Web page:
Born in Everett, Washington in 1959, Carl Phillips is an American writer and poet. As a child of a military family, he moved frequently around the United States in his formative years until his family settled in Cape Cod, Massachusetts. Phillips earned his Bachelor of Arts from Harvard University and Master of Arts in Teaching from the University of Massachusetts. He continued his education at Boston University, where he earned a Master of Arts in Creative Writing.

Along with other black poets such as John Keene, Natasha Trethewey, and Major Jackson, Carl Phillips was a member of the Dark Room Collective. Founded after the funeral of James Baldwin in 1987, this collective began as an intergenerational reading series which hosted and cultivated the work of black poets of various aesthetic movements. Many of the current leading figures in the poetic movement had their beginnings with the Dark Room Collective.

Beginning as a teenager, Phillips wrote poetry until his entry into Harvard University on a scholarship, where he began to study Latin and Greek. It was not until 1990, while coming to terms with his gay identity, that he resumed his poetic writing. A classicist by training, Phillips often uses classical forms in his work and often references classical art, music, and literature. He received critical acclaim early in his career with the publication of his debut collection, “In the Blood”, which won the Samuel Morse Poetry Prize in 1992.

Carl Phillips’s second collection, “Cortège”, was nominated in 1995 for the National Book Critics Circle Award. Six years later, his collections, “Pastoral” in 2000 and “The Tether” in 2001, were both well received, with “Pastoral” winning the 2001 Lambda Literary Award for Best Poetry. Two of Phillips’s works, the 2009 “Speak Low” and the 2011 “Double Shadow”, winner of the Los Angeles Times Book Prize for Poetry, were finalists for the National Book Award.

In addition to over a dozen volumes of poetry, Carl Phillips has published works of criticism and translation. Two collections of essays, “Coin of the Realm: Essays on Life and the Art of Poetry” and “The Art of Daring: Risk, Restlessness, Imagination”, were published by Graywolf Press in 2004 and 2014, respectively. Phillips’s translation of Sophocles’s “Philoctetes” was published in 2003 by the Oxford University Press.

Before teaching English at the university level, Phillips taught Latin at several high schools in Massachusetts. He is currently a Professor of English at Saint Louis’s Washington University, where he also teaches Creative Writing. Phillips was elected a chancellor of the Academy of American Poets in 2006 and, since 2011, has served as a judge for the Yale Series of Younger Poets.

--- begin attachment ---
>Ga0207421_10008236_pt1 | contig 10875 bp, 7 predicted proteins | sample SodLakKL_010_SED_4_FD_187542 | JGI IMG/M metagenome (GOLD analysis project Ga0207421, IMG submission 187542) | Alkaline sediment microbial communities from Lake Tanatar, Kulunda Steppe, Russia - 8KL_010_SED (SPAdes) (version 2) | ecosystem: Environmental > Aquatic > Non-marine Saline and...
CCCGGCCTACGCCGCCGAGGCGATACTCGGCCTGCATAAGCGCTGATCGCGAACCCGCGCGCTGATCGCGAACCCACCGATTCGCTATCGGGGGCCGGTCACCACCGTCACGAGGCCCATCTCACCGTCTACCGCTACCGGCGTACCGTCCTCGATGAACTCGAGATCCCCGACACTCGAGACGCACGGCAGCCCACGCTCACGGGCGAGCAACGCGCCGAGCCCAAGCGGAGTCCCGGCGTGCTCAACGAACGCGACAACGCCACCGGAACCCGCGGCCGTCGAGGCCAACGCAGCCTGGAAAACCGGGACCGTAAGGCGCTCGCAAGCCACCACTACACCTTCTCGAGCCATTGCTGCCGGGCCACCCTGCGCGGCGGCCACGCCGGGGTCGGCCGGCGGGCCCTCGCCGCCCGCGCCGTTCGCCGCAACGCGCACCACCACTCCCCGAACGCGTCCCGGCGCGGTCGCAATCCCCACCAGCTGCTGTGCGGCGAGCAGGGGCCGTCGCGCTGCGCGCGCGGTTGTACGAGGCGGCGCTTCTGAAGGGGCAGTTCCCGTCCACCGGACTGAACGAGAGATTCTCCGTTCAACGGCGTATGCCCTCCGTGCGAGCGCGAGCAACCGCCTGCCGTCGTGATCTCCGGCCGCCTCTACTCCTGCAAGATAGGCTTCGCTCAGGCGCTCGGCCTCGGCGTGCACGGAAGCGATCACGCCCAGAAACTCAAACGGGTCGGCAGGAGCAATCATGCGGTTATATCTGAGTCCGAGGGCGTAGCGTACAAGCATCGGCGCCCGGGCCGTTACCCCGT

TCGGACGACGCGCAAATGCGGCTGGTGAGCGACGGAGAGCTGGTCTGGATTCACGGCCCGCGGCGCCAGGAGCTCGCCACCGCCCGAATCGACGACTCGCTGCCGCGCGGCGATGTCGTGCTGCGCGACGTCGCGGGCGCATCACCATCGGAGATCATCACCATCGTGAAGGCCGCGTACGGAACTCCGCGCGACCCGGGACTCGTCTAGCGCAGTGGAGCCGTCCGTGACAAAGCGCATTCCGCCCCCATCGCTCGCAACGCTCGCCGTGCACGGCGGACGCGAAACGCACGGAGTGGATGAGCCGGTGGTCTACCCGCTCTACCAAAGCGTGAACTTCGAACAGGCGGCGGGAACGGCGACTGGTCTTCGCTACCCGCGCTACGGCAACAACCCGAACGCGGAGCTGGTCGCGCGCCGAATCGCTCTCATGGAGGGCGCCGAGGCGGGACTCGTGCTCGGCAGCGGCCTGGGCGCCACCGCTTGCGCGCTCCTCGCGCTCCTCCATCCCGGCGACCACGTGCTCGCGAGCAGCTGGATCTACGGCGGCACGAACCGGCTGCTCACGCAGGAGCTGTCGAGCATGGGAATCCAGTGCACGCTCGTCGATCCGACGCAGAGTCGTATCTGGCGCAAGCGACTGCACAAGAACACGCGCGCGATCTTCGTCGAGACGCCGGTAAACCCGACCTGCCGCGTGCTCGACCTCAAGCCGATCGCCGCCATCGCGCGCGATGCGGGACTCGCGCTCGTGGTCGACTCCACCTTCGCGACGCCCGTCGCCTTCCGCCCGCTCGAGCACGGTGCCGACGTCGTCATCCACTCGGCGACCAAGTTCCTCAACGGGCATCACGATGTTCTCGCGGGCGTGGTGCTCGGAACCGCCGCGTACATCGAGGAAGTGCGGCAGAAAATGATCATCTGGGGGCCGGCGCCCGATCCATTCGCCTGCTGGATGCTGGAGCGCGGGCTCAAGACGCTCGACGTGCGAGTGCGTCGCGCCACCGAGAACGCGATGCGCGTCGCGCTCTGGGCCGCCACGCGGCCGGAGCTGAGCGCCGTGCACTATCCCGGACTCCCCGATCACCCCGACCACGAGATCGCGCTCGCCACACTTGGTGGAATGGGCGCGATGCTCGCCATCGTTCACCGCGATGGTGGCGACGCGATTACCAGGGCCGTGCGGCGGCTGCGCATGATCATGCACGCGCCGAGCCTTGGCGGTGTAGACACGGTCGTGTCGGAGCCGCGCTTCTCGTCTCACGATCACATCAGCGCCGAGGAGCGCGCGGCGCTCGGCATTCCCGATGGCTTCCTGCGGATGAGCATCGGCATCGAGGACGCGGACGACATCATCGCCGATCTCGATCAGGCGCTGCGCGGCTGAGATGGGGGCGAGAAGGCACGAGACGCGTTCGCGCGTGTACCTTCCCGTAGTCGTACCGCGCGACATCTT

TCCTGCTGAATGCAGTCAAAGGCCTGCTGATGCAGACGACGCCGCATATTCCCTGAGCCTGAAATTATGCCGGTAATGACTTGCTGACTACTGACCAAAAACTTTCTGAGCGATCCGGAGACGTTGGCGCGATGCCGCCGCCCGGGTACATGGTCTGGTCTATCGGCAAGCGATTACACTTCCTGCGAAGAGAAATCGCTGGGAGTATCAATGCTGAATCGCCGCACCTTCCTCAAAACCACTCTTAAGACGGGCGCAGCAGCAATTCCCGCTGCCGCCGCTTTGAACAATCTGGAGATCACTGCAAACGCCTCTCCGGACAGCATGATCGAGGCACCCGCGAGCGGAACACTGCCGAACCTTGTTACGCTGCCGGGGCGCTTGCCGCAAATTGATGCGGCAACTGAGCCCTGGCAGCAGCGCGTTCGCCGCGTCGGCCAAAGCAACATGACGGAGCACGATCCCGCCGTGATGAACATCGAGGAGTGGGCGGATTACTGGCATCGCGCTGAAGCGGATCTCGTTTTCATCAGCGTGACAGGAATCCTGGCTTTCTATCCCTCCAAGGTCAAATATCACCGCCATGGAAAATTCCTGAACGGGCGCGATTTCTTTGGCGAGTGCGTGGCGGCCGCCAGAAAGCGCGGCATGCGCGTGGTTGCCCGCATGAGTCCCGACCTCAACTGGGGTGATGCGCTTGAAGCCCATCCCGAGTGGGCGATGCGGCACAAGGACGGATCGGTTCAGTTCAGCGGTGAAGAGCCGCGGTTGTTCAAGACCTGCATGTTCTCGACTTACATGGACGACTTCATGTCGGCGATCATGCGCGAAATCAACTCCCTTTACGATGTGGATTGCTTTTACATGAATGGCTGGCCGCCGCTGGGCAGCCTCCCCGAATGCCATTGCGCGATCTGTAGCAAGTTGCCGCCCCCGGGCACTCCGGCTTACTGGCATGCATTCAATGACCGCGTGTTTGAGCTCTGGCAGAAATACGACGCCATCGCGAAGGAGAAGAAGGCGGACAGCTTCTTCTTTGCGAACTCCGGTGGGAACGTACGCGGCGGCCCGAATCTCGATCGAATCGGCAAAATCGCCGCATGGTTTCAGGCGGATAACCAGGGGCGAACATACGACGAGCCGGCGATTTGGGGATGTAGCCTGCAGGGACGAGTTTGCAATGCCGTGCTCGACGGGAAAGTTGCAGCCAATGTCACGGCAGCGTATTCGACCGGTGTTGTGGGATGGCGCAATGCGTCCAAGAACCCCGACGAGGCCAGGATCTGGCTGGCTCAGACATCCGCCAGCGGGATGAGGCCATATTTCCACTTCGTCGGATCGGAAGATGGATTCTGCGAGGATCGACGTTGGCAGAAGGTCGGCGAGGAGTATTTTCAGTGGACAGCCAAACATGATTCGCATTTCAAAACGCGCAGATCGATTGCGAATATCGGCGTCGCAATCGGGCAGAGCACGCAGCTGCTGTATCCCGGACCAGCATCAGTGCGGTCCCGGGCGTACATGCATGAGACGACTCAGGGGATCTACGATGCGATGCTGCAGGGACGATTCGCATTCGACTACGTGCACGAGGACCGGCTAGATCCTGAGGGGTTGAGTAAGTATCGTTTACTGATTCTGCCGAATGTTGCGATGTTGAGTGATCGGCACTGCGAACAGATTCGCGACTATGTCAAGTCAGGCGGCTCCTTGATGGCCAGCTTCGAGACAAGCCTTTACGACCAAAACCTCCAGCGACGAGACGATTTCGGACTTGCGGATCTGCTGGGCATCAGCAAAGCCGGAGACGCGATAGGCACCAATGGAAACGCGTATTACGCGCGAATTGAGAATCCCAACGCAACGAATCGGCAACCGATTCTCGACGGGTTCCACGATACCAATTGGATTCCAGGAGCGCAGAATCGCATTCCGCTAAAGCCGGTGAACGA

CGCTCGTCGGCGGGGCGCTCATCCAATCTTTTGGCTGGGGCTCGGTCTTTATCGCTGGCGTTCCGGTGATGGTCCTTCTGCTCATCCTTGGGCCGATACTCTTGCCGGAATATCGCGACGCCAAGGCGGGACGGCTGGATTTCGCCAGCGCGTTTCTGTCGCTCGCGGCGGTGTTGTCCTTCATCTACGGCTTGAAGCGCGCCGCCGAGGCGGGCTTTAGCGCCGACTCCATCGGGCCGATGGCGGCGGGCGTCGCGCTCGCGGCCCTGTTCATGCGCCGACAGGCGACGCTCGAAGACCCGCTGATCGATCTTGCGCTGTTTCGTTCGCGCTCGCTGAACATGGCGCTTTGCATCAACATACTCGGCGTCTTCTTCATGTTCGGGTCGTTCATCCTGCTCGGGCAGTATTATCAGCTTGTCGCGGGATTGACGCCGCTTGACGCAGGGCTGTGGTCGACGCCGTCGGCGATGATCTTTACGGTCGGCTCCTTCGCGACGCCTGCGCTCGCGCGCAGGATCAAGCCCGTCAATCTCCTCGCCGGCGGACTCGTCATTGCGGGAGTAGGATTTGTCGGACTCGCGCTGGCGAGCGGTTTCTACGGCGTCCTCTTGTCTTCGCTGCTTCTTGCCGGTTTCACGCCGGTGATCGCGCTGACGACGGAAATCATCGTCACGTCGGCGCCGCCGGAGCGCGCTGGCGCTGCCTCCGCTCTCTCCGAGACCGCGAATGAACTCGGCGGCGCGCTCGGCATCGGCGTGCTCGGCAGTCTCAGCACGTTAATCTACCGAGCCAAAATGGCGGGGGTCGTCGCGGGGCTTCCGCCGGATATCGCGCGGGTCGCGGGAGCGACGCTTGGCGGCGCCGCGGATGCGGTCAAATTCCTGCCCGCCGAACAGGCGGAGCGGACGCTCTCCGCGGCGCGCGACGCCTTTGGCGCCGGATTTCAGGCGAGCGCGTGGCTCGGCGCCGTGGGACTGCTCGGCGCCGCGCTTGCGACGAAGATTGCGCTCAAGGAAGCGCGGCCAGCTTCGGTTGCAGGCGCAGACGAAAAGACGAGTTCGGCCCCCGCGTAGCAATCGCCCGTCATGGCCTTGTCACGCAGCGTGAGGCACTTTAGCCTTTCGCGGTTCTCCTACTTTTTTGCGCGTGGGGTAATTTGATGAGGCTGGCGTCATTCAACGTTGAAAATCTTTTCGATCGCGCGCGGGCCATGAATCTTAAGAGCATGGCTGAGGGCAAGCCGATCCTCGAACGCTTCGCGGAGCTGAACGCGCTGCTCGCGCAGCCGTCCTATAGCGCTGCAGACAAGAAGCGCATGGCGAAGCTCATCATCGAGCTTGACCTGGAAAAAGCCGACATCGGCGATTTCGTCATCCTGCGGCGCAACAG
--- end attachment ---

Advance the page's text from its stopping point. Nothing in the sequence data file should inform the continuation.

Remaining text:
Carl Phillips’s honors include fellowships from the Guggenheim Foundation and the Library of Congress. He is the recipient of the Academy of American Poets Fellowship, an Award in Literature from the American Academy of Arts and Letters, the Academy of American Poets Prize, and a Pushcart Prize, and he has been inducted into the American Academy of Arts and Sciences.

John Giorno

 

Photographers Unknown, Thirteen Men Who Traveled Here

An unemployed
machinist
An unemployed machinist
who travelled
here
who travelled here
from Georgia
from Georgia 10 days ago
10 days ago
and could not find
a job
and could not find a job
walked
into a police station
walking into a police station
yesterday and said
yesterday
and said:

“I’m tired
of being scared
I’m tired of being scared.”

—John Giorno, An Unemployed Machinist, Balling Buddha, 1970

Born in New York City in December of 1936, John Giorno was a poet and performance artist. Raised in both Brooklyn and Roslyn Heights, Long Island, he graduated from New York’s Columbia University in 1958. In his early life, Giorno was a muse to and entered into romantic relationships with other artists, among them Robert Rauschenberg and Andy Warhol, whom he met in 1963 during Warhol’s first solo exhibition at the Stable Gallery in New York City. Giorno starred in Warhol’s 1963 four-minute film entitled “John Washing” and also appeared in Warhol’s eight-hour 1964 silent film, “Sleep”, the plot of which entailed Giorno sleeping on camera.

Inspired by his associations with Rauschenberg, Warhol, and Jasper Johns, Giorno began to appropriate found textual imagery to his poetry. An example of this can be found in the1964 poem “The American Book of the Dead”. Portions of this poem were used in works contained in Giorno’s first full collection “Poems”, published in 1967. Later meetings with sound poet and performance artist Brion Gysin and writer William S. Burroughs led to Giorno applying cut-up and montage techniques to found texts, and, influenced by the work of Gysin, the recording of his first audio poem pieces.

Established as an active presence in New York’s art scene, John Giorno collaborated with Brion Gysin on “Subway Sound” in 1965, and with Robert Rauschenberg in 1966 on “Nine Evenings of Theater and Engineering”. From 1967 to 1969, John Giorno presented his “Electronic Sensory Poetry Environments”, a series produced in collaboration with synthesizer creator Robert Moog and other artists. These psychedelic happenings and poetry installations were shown at St. Marks Church in Manhattan. In 1965, Giorno founded Giorno Poetry Systems, a non-profit production company that connected new audiences to poetry by the use of new technologies, engaged in political organizing, and created new artworks.

Giorno organized the first Dial-A-Poem event in 1968 at the non-profit Architectural League of New York. This poetic event was repeated at the Museum of Modern Art from 1969 to 1970, and resulted in a series of long-playing records issued by Giorno Poetry Systems. Poets who participated in these events included Patti Smith, William Burroughs, Eldridge Cleaver, and Bobby Seale. John Giorno was unapologetic in his use of politically-charged and sexually salacious content; he used his work to draw attention to his own status as a gay man, police violence in America, and the countless deaths caused by the war in Vietnam.